But the UK is undoubtedly one. So long as France can continue to export up to 2GW to the UK during peak demand periods the nuclear plant shutdowns should not cause further deterioration in the UK reserve margin this winter. The problem, however, is that a cold spell could cause power flows from France to UK to dry up altogether. There have been occasions in the past where power flows from France to UK were in fact reversed during such cold spells even when no significant number of French nuclear plants were off line. Figure 7 below, which reproduces Figure 7 of my January 2015 post UK interconnectors – a double-edged sword, is an example. The first graph plots IFA interconnector flows over the wintry period in February 2012 when the UK exported power to France for about four weeks with the interconnector working at capacity for much of the time, effectively losing  4GW of peaking capacity in the process. If such conditions were to recur this winter it would probably be lights out for the UK, or France, or both:

Figure 7: UK power exports to France during January/February 2012 cold spell, five-minute Gridwatch data

This entry was posted in Energy and tagged , , . Bookmark the permalink.

50 Responses to France’s nuclear “crisis” and UK energy security

  1. Tom Bates says:

    Why not discuss the reason for the shut downs, why they are affecting all the plants and what are the result of inspections at plants in the past?

    • 2PetitsVerres says:

      According to (fr) it’s due to possible manufacturing errors on steam generators and possible fraud to cover them. It happen a long time ago, but during the construction of Flamanville’s EPR, an anomaly has been detected, triggering further investigation.

      It seems that the company manufacturing it knew about the problem (sorry I’m not going to try to translate the problem, I don’t fully understand it in french, it’s about discrepancy in the material composition) but did (may have) cover it in the documentation. The problem is that this same company did also produced the equivalent part for older power plant, so they have to inspect them, show that there is no security risk and so on. And probably also some investigation about the fraud part.

      • According to reports received from reliable sources the inspections are a) non-diagnostic and b) probably politically motivated.

        • I am assuming that statutory outages in France for boiler equipment are similar to the UK at 3 years? Or is it different for nuclear?

          Surely during such an outage, you would have time to check your steam equipment. i know we do and we have no many. So it does seem a little suspect that the plant would not have the require info to hand and why that would not be enough unless they were deliberately not doing stat outages (In which case it would be shutdown and fines which we are not exactly seeing).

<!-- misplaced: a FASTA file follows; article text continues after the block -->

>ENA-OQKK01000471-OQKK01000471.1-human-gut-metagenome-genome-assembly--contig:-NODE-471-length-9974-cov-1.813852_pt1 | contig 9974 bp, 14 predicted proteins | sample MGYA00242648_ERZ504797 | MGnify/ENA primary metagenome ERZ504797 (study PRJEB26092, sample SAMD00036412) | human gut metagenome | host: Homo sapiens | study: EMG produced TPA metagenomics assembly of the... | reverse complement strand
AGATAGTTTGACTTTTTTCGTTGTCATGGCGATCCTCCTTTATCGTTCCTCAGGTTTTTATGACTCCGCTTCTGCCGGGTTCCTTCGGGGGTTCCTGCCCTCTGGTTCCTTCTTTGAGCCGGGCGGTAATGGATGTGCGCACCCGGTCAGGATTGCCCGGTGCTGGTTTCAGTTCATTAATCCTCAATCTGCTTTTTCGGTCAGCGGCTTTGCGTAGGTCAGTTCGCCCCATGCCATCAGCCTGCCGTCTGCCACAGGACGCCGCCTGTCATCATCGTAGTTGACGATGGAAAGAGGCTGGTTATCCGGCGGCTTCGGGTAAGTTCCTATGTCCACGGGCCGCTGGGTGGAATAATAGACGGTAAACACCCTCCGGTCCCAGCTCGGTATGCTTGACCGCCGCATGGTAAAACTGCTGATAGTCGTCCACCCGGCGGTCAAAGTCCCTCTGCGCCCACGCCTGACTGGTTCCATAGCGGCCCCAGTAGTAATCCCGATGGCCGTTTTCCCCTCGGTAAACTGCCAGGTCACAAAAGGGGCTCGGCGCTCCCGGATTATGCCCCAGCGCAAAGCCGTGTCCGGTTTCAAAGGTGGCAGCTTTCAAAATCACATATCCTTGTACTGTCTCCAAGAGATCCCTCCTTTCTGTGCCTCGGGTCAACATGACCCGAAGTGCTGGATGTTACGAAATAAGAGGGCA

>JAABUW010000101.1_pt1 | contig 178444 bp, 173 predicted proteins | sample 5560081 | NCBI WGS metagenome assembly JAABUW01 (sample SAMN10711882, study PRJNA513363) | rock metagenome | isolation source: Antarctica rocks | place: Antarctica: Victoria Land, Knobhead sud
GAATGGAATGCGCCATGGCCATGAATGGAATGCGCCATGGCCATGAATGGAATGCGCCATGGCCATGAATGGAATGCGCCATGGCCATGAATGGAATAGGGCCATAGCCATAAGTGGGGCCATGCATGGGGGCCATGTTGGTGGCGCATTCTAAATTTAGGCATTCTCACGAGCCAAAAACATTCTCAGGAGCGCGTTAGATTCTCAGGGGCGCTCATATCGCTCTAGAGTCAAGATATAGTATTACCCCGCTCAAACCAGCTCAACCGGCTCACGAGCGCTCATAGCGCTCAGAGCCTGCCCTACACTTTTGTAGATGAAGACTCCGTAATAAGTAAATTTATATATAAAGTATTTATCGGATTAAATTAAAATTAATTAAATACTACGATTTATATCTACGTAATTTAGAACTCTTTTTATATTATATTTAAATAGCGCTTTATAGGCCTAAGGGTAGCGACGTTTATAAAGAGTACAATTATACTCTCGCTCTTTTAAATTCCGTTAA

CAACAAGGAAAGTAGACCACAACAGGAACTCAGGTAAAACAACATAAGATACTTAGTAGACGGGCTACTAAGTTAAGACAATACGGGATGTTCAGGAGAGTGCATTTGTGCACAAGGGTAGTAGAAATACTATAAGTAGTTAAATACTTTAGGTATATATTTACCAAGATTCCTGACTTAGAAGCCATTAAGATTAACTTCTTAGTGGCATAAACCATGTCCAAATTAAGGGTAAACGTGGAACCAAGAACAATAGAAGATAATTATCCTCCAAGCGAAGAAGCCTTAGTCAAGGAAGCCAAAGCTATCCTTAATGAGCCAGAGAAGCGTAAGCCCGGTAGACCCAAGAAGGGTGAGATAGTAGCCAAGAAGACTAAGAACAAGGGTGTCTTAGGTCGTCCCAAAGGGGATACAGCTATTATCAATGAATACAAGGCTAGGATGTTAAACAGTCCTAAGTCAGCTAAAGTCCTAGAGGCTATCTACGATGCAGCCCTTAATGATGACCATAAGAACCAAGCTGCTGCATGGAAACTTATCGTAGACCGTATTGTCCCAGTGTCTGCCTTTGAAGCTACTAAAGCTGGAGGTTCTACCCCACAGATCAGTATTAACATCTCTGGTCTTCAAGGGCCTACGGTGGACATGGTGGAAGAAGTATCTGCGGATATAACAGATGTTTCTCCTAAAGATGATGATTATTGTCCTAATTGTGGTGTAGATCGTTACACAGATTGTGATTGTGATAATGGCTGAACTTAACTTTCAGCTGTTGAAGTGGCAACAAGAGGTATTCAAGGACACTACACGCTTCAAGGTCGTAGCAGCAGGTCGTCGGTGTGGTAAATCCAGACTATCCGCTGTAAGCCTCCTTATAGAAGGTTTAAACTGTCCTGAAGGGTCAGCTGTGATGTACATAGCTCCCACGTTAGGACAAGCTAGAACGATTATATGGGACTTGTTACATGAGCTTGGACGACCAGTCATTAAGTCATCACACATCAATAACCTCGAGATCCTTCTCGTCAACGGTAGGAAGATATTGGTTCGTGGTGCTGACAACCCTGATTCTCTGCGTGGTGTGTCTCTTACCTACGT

• Euan Mearns says:

        It was Greenpeace that originally blew the whistle on this one which has to raise some suspicion. On the one hand, if documentation has been falsified creating genuine risk then that is very serious indeed. On the other hand do we or will we ever know if real risks exist? Roger mentions reliable sources. Do we know exactly what tests are being run?

        • Alex says:

          I have heard that the regulator is keen to demonstrate (1) its independence, and (2) its thoroughness. That’s no bad thing, but could be classed as “political”.

          It seems that the fault first identified in the new plant at Flamanville has been existing for decades in France’s older plants, without issue.

          Of course, better safe than sorry, which is why I have a preference for plants operating at atmospheric pressure. It can’t blow – just drip.

          • benjiiiiiii says:

            Dripping molten salts are more problematic than you realise. They don’t freeze. The decay heat makes them evaporate and then condense on other surfaces. A nightmare to decontaminate when the whole containment building is covered in deadly radioactive salt.

  2. Serphin says:

    In 10 days the Swiss are set to vote on whether to drastically accelerate the shutdown of their nuclear capacity.

    A French blackout before then would actually be quite helpful to sway the vote in the right direction!

    • Alex says:

      That would be blamed on nuclear though. A German blackout would be more helpful, though I’m sure they’d blame that in French nuclear as well.

      With the amount of coal and lignite plant, Germany is probably OK till 2021 – 22 when they lose several GW of nuclear.

    • robertok06 says:

      The right direction being building more nuclear plants, of course! 🙂

  3. Denis CLEMENCEAU says:

    Merci pour votre excellent travail. Il me semble que sur les graphiques on observe des pics vers le bas aux changement d’horaire et que toute la période de l’horaire d’été semble au-dessus de la consommation d’énergie au voisinage de l’heure d’hiver. Le changement d’horaire éloigné du temps solaire ne semble pas à première vue une économie d’énergie sur toute la période de l’heure d’été. Au final sur l’année a-t-on une économie d’énergie ou pas ?